The world is bigger than my Oyster (card)?
There has been a lot of excitement around near field communications (NFC) for sometime. Most of us who live in or near London have an Oystercard and a few probably have debit and credit cards with “pay-wave” that allow us to buy sandwiches from Eat and Pret without having to put the card in the machine.
So when will NFC make a break through?
The newest Android phone is now equipped with NFC, and there is a rumor that the next iPhone will also be NFC enabled. This will hopefully open up and transform the mobile payment space. Currently some credit card companies are working with banks to issue microSD cards directly to consumers thus bypassing the mobile carriers. Despite NFC-capable SIM cards being available since 2009, there has been a limited uptake in the UK.
The success of NFC may be determined by the customer’s experience; service security and importantly the number of outlets with the technology to let you use it. NFC has the potential to create new and powerful customer experiences and business models. However the number of contactless terminals in the UK is predicted to be 26,500 by the end 2010, so clearly there is a long way to go before we can all benefit.
This year JPMorgan Chase, Wells Fargo Bank, US Bancorp and Bank of America Corp, worked with Visa Inc on a pilot program called In2Pay that lets customers use phone’s to pay for purchases in stores using Device Fidelity Technology. It looks like the big push at the moment is with the Mobile operatorsm who seem to be taking a two-pronged approach:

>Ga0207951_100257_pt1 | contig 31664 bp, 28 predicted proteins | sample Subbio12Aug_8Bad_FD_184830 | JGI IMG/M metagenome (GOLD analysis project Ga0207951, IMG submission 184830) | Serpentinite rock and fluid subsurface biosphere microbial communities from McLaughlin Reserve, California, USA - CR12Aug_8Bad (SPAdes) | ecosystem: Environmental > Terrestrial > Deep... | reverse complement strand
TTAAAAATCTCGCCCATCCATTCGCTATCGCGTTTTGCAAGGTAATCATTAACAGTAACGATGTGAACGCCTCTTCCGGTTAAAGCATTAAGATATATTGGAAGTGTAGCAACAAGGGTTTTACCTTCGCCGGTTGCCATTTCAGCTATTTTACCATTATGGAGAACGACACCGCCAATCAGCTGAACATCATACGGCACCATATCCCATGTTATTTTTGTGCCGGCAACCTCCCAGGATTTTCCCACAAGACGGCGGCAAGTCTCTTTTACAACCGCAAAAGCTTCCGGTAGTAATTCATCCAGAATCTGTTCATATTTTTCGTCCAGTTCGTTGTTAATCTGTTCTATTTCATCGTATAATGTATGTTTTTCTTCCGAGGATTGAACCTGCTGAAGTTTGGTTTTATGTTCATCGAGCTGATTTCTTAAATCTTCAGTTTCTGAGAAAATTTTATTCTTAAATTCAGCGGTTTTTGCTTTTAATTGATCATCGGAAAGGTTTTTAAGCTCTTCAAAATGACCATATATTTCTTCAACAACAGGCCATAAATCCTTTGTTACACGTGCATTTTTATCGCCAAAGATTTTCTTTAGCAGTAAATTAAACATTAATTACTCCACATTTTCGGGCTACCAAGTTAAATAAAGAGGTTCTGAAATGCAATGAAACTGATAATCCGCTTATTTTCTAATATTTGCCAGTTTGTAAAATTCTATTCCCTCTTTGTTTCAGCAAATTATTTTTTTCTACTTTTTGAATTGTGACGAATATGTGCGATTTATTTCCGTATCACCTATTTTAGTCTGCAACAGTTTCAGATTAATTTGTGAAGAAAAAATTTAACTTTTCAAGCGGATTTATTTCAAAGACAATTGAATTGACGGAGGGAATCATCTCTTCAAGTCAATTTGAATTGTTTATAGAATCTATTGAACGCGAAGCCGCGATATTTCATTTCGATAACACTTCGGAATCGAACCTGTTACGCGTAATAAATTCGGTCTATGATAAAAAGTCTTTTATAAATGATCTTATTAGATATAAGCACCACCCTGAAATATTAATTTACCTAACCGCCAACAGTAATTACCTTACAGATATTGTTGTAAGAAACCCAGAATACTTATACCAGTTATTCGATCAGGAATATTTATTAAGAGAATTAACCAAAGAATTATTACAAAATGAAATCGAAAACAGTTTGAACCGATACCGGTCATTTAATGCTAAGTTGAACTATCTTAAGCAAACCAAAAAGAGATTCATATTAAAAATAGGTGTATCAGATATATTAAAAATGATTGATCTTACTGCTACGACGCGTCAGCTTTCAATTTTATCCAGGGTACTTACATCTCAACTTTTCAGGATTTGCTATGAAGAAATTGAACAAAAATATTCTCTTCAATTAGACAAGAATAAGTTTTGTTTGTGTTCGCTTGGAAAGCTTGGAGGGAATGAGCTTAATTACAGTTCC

- Device enablement – The GSM association (including business such as AT&T, Vodafone, China Mobile and Deutsche Telekom) are working on a common standard for the NFC enablement of SIM chips and also their extension into non-phone devices to provide them with an globally understandable identity; NFC enabling the SIM is much more cost effective than replacing handsets with NFC enabled handsets
- Payment – The mobile operators are looking to set-up micro-payment mechanisms to exploit the commercial potential of a NFC enabled phone
Sarah Clark, in her report The Road to Commercial Deployment, tries to answer some of the key questions facing module payment in the future. Questions such as how the NFC market will evolve, what actions will the leading players take and what strategies for success will mobile network operators, banks, suppliers and key potential NFC service providers adopt?
However there is a much wider range of potential scenarios that the NFC devices may support, including:
- Replacement of access cards and keys at home, in the office, for your car
- Peer to Peer applications replacing WiFi / Bluetooth for exchanging data between devices
- Marketing with NFC hot spots on display advertising to get offers, web site urls, etc
- In store product information and navigation, e.g. location based tags that are linked to maps to help customers find products in store where mobile / WiFi may be limited
What is clear is that the next few years are going to see a seismic shift in the NFC market, that may well effect many areas of our lives, whether we realise it or not.
Image with thanks to Martin Tom @ Flickr